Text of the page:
5 Things Never to Ask Your Child Right After School
- How was school today?
- What do you have for homework?
- When are you going to do your homework?
- What did you get on the test?
- What did you learn today?
You want to interact and make a connection as soon as your kids get home. Your kids do too, but not in the way you might think. You’ve missed them, want to know what they did in your absence, how they got along, or if they had any problems. But to your kids, questions can feel like an interrogation. They have just spent a long hard day trying to meet school expectations, such as listening to teachers, following directions, doing things they don’t necessarily want to do, coping as best they can, and hopefully working hard and learning. They need a break. They need to know, here is the place where I am completely accepted and loved. They need to chill.
Each of these 5 questions is filled with an expectation.
1. How was school today?
What if school was terrible? Your child may or may not want to tell you because he has a picture of exactly how you will react. Does he want to tell you the truth and have you get upset or worried and immediately ask more questions? Or does he want to make you happy so you won’t do the above. Even if it all went well, he probably doesn’t want to go through the details of the day—yet.
Safest answer: “Fine.”
2. What do you have for homework?
Homework is the last thing she wants to think about right now. Going through her head with this question is, Do you expect me to work all the time? Give me a break and get off my back. Your child has many more important things on her mind once she is out of school and probably none of them have to do with homework.
Safest answer: “I don’t have any.”
3. When are you going to do your homework?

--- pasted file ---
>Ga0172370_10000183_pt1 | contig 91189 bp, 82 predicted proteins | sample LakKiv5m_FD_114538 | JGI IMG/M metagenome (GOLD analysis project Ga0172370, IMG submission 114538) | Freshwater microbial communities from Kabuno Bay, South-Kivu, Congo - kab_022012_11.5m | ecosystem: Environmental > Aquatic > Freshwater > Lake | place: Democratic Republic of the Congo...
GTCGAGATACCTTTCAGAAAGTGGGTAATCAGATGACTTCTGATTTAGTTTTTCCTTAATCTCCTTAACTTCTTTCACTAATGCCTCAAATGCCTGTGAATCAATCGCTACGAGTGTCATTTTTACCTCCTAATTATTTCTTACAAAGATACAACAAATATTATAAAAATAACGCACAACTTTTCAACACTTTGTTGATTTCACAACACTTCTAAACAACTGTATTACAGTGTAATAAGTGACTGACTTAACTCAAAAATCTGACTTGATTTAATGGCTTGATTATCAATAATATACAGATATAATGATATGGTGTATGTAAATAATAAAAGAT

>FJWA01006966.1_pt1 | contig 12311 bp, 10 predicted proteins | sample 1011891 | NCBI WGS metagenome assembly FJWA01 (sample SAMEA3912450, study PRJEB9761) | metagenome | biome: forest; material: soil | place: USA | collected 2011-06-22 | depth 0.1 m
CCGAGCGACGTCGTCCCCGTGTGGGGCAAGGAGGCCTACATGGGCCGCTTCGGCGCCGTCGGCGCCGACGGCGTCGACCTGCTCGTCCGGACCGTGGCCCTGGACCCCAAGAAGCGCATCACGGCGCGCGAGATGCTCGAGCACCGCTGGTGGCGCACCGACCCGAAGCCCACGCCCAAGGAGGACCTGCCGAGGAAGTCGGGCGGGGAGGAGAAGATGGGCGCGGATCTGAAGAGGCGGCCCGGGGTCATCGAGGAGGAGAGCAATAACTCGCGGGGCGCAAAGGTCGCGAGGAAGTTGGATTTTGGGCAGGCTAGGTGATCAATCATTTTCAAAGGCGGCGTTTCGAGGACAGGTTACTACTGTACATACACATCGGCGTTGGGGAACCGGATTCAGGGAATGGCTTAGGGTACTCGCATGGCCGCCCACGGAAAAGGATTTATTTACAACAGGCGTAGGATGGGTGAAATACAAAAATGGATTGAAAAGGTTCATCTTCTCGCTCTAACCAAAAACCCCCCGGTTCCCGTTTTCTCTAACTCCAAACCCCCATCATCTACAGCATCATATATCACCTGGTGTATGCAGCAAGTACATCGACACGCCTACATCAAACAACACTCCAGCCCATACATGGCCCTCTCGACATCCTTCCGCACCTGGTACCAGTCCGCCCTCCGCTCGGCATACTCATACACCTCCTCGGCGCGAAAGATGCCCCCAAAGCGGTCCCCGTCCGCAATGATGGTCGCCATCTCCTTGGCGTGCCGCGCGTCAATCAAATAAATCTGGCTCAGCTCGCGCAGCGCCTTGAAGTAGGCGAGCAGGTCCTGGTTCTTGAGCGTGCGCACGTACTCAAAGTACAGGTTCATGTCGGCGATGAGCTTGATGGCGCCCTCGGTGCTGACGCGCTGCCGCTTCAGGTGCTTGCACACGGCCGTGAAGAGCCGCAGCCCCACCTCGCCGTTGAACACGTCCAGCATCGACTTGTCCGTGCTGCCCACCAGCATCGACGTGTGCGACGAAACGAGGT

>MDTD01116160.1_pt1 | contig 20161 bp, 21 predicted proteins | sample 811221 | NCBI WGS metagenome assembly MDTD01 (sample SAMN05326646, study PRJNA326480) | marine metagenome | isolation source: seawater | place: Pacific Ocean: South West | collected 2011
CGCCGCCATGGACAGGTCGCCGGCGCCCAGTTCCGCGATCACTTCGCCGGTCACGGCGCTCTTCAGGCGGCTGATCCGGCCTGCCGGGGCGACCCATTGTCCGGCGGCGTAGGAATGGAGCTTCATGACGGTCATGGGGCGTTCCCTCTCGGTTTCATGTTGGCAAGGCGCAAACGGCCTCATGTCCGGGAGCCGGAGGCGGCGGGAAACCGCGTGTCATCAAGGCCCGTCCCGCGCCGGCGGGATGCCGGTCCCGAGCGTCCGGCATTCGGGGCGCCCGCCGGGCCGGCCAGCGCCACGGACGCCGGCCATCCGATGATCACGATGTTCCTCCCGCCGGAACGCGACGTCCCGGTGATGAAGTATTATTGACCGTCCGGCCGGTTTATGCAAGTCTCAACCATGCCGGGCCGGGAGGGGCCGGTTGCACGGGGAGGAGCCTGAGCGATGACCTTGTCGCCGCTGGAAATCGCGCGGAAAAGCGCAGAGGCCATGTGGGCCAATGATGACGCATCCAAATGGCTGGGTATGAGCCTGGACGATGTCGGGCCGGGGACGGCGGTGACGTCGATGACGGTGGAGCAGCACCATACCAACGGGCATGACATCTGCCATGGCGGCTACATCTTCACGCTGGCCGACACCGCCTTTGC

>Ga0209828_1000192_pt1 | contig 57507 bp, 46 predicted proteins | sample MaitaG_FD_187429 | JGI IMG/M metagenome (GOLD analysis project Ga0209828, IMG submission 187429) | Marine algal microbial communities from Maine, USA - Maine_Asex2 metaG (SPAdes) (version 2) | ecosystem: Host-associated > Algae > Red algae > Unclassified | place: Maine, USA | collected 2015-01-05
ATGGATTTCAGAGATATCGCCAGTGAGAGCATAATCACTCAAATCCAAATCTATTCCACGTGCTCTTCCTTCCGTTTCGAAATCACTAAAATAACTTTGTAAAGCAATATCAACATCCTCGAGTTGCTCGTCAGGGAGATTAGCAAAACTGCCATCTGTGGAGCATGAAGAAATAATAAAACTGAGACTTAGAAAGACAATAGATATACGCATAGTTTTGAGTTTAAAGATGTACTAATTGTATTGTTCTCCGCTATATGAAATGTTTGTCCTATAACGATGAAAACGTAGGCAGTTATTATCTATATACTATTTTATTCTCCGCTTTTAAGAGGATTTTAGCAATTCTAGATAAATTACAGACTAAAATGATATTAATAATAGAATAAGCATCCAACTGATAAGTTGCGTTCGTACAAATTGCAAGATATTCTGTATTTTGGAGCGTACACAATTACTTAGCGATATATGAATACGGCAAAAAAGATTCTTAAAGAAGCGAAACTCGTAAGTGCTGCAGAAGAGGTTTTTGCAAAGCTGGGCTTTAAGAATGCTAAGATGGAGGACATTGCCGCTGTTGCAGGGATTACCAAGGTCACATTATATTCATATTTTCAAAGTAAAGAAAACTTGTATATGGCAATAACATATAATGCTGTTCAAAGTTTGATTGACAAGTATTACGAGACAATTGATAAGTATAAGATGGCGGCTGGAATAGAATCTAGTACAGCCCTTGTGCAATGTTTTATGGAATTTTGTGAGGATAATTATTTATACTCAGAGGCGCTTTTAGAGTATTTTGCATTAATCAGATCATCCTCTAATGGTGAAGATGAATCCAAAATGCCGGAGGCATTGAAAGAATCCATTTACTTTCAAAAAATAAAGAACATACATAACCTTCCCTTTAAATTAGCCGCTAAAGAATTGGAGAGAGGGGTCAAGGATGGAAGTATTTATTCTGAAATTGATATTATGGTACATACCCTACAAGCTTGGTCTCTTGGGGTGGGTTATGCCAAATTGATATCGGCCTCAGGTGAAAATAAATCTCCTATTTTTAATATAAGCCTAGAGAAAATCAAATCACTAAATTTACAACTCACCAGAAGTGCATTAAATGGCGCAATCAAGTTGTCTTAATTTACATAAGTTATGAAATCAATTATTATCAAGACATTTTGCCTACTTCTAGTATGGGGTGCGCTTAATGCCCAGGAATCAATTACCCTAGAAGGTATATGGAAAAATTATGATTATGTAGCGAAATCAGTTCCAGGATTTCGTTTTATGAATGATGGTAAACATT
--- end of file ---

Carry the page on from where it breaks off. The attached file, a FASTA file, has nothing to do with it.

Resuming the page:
Your child hears that all you care about is homework and grades. Is that true? Make sure you don’t have to police your child’s homework time. Establish ground rules about homework at the beginning of each year. With your guidance, allow your child to determine the best time and place to do homework. Keep it as consistent as possible, be interested and close at hand but assume he will do it himself. Let him know when you’re available and when not if help is needed.
Safest answer: “Later.”
4. What did you get on the test?
Asking about grades on tests sends the message to your child that your approval comes in grades as well. If your child did well, she will be thrilled to tell you without the question. If she did poorly, what does she expect your response to be? Will she get grounded, a privilege removed, extra homework time piled on?
Safest answer: “We didn’t get it back.”
5. What did you learn today?
Talking about what your child is learning is a subject worthy of discussion—at a later time. Do be involved in your child’s learning, let him know you care and are interested in what he’s doing in school, learn along with him, but save the talk until he brings it up or until it is a logical discussion during homework time.
Safest answer: “Nothing.”
When your kids get off the bus, climb in the car, or come through the door, welcome them back home. A big smile, a hug, a touch, and an “I’m so glad to see you” or “Hello, my darling” will give your kids the grounding that home provides with no expectations. Your unconditional happiness in greeting them will create the stress-free, safe haven they need to refuel and relax…and will set up the way the rest of the day goes.
A happy greeting can wipe clean any negative interactions left over from a morning conflict or difficulties at school. Your kids will know they’re home and can chill. There is plenty of time later for what you want to know about their day. Be patient and meet your children where they are at the end of a long school day.